Let It Be

Let It Be

The word “disciple” usually brings to mind the Twelve: Jesus’ closest followers, the men with whom he spent most of his three-year ministry. From the many stories we have of their time with Jesus, we find stories of preaching, miracles, and sending. To look at their stories, activity would seem to characterize the life of a disciple. Hearing Jesus’ call, we follow. Understanding his identity, we count the cost and leave everything. Enthralled by his love, we forgive, love, and serve. 

Of course, Jesus had many more disciples — some of them named in the Scriptures, many unnamed. Of those named, Mary, mother of Jesus, often captures my attention. Her story reminds us that being a disciple does not just mean giving and going — it also means receiving. 

Before the Scriptures introduce the birth of the Savior, they bring us the story of Mary — a young woman, engaged to be married. Without warning, she is visited by an angel, a fearsome encounter. In a few words, the angel turns her world upside down. She responds simply, “Let it be to me according to your will.” 

In Mary’s answer, I hear her acceptance, without complaint or fear, of a difficult and unknown future. Surely a million and one questions must have been whirling around in her mind and heart. Surely she knew the stigma and reproach she was agreeing to, in becoming pregnant while not yet married. She was accepting a gift of favor, yes, but it would not come without pain or sorrow. I’m sure she knew the stories of her own ancestors well enough to know that God’s favor does not insulate one from deep suffering.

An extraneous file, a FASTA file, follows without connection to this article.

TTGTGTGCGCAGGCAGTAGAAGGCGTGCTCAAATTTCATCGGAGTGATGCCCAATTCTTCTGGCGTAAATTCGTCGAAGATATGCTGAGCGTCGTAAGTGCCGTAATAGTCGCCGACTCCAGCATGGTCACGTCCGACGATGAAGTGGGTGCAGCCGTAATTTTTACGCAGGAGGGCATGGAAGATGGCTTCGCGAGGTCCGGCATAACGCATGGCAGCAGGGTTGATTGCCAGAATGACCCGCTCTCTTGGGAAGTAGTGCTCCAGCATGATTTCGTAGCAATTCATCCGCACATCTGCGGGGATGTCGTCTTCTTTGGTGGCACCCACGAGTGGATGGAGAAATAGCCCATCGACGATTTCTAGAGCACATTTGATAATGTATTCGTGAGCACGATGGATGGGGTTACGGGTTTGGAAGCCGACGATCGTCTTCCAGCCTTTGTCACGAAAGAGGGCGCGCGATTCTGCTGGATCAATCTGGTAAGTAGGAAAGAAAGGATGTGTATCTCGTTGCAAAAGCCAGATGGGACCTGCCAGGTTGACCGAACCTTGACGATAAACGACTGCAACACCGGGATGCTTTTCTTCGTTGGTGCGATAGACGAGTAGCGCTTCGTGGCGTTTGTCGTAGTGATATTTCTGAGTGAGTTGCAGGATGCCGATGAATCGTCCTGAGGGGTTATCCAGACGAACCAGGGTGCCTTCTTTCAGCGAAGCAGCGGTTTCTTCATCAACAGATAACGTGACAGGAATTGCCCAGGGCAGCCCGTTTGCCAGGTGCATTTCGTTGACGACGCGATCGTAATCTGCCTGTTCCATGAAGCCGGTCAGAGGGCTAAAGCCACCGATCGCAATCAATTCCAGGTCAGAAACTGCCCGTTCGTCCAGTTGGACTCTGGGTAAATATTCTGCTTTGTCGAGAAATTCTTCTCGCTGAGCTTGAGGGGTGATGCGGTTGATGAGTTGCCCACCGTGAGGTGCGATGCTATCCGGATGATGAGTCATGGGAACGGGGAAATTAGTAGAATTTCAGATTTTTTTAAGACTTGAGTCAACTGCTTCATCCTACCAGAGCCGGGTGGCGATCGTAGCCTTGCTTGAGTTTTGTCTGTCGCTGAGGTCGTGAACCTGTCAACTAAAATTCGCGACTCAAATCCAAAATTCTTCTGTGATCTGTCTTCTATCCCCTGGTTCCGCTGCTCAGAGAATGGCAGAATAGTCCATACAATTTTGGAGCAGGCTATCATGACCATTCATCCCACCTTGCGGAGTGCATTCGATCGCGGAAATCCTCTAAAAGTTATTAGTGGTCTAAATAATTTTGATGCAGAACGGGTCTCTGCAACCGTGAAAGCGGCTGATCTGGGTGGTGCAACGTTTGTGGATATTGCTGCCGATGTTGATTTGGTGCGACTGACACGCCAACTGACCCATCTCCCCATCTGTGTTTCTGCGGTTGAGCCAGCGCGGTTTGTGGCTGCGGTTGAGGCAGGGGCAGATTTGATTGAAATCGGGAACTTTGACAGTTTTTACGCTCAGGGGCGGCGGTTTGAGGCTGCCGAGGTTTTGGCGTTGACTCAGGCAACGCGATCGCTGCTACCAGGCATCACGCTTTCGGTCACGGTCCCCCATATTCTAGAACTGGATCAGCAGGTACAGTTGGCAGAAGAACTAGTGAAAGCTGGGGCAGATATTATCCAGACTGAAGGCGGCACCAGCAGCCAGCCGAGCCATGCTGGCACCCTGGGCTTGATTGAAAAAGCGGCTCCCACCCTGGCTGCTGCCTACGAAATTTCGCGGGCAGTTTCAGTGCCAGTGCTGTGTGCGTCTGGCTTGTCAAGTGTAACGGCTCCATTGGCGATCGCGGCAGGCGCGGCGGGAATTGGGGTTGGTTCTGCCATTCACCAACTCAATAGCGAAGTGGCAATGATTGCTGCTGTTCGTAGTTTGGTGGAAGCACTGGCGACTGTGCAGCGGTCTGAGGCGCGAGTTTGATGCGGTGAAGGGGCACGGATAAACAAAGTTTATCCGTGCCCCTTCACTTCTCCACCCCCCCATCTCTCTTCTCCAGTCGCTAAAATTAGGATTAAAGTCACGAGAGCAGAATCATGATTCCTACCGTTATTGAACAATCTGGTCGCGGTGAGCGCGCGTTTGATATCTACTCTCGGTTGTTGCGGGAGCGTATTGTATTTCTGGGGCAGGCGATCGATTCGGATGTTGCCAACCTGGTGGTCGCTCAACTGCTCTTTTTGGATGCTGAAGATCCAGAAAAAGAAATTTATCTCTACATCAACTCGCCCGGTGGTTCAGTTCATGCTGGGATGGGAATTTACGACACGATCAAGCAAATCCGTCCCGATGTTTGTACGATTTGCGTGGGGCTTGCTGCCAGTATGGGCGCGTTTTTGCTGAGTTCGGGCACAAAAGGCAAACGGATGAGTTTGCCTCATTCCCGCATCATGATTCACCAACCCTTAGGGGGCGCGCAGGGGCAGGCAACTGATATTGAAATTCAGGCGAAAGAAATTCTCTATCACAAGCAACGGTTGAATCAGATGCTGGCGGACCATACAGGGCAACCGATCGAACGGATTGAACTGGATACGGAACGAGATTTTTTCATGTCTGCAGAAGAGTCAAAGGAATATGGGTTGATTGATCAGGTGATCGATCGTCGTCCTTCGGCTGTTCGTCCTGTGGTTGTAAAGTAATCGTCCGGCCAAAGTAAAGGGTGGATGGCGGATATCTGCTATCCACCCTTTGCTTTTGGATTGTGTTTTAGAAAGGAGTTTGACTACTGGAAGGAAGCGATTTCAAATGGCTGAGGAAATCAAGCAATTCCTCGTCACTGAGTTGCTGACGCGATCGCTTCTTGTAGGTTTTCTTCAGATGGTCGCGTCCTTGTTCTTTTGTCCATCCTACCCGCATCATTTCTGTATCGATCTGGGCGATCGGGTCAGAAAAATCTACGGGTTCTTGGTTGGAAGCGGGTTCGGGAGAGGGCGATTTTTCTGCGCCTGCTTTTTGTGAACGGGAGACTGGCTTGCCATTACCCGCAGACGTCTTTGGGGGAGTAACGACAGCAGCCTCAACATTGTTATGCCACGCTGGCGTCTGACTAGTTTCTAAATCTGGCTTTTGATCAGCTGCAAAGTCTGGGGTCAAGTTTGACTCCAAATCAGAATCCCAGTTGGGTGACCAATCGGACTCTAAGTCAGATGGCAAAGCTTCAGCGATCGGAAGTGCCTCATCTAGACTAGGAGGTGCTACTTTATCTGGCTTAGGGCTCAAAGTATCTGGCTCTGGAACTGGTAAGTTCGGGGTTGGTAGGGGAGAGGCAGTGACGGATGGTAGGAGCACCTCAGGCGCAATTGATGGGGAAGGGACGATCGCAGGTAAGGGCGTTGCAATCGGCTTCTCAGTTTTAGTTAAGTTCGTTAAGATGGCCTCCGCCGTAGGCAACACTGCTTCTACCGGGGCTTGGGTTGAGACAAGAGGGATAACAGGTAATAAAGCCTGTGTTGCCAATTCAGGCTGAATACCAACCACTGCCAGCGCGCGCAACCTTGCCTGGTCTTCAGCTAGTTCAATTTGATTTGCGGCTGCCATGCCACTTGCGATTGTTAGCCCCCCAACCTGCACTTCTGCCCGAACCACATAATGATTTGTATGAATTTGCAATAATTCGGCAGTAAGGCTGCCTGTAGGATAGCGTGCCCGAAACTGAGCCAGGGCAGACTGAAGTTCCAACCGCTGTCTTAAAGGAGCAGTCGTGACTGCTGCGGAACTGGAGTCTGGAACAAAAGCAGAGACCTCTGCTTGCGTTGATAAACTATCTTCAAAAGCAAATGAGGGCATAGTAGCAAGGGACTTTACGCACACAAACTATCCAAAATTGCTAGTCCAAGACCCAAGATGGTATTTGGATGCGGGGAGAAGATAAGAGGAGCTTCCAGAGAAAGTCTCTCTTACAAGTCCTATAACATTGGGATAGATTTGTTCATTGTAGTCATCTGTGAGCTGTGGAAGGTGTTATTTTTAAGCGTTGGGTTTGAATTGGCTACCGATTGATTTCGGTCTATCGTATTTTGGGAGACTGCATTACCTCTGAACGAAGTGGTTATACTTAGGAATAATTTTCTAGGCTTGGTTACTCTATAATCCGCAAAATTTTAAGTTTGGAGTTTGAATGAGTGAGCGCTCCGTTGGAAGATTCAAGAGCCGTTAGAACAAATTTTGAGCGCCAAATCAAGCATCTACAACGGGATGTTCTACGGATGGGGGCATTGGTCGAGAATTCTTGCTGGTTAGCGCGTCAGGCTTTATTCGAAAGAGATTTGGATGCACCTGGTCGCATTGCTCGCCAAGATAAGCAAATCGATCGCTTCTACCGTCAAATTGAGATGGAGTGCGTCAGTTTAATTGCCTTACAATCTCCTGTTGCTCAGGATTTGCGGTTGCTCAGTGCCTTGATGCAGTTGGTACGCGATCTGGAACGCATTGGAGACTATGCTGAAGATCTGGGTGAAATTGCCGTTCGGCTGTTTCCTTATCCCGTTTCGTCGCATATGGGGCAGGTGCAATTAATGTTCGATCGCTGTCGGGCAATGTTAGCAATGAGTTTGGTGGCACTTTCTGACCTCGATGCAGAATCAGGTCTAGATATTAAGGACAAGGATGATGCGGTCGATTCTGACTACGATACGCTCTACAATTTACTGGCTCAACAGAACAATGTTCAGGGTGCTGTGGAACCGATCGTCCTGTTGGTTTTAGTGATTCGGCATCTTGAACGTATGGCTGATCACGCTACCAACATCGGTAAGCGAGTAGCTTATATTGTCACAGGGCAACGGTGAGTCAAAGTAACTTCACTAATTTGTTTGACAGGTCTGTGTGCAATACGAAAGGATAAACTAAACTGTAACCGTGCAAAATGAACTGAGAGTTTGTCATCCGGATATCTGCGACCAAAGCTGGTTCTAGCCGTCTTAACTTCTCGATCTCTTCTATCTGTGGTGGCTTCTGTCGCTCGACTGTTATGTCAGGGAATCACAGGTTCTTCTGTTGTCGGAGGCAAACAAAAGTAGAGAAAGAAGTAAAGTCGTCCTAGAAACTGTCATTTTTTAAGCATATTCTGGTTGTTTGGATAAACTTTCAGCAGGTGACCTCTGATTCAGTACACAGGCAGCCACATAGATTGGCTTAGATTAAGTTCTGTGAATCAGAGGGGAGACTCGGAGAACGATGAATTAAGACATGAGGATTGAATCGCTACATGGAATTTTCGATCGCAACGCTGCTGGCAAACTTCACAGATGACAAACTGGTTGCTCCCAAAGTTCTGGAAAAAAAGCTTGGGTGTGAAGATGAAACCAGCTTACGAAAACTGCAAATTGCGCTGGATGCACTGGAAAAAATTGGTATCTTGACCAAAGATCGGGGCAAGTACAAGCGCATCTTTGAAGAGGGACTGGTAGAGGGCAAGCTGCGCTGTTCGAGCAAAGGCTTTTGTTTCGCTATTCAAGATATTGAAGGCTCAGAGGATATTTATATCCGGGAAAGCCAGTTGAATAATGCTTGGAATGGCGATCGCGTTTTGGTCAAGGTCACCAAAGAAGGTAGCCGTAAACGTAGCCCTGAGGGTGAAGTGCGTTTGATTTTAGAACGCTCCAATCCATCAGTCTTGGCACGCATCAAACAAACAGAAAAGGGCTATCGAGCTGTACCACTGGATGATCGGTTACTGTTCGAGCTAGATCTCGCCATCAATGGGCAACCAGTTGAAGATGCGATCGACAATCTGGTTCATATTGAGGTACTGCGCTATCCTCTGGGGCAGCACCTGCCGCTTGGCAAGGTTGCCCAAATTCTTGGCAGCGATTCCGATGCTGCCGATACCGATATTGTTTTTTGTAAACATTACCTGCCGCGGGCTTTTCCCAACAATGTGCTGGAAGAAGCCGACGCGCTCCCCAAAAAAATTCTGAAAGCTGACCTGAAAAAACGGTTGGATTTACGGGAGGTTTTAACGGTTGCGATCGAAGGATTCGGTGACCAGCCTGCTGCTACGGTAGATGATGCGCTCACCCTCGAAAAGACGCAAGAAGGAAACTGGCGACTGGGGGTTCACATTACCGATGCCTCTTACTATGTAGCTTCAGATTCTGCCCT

And yet, she accepts the Lord’s will. Her words foreshadow Jesus’ own, when he instructs his disciples to pray: “Your will be done on earth as it is in heaven.” “On earth” is a very grand stage. Mary’s words remind us that our own hearts, minds, and bodies are the specific places on that stage that must first be given over to God’s will. 

Mary’s posture of acceptance, of receiving something surprising and difficult, is a posture for us today. We may be faced with unexpected ministry situations, perhaps more limited and more difficult than before. Perhaps we are separated from loved ones, unable to go home in times of need, illness, or even death. Or maybe we ourselves are ill, mentally or physically, and the strength for another day seems far away. Or we have lost part or all of our regular income. 

These are only some of the many difficult situations that we may have welcomed along with the dawn today. Perhaps your situation is heavy enough to make you want to crawl back in bed, pull the covers over your head and wake up when it’s all over. Even as our host country begins to reopen, the complications to meeting publicly for worship weigh on my heart. I would like to pass, please. 

For me, then, and perhaps you as well, being a disciple today looks like opening my hands. Well, maybe opening my eyes, first, rather than forcing them shut against the sunlight peaking through my blinds. And then, opening my hands to the day that is before me. Willing to accept in faith what God gives.  

In Jesus Christ, each of us has received the favor of the Father. He looks at us and is well-pleased. Like Mary, our position of favor comes with good, even incredible, gifts — and also with pain, as we suffer the consequences of living in a sinful world and of following the Man of Sorrows. May we have the faith and courage to say today, “Let it be to me according to your will.” 

What circumstances is God asking you to receive in faith today?

Photo by Ben Karpinski on Unsplash

1 Comment

  1. Theresa May 25, 2020

    This is speaking directly to my heart! And your writing, as always, is so compelling. Thanks, Laura.

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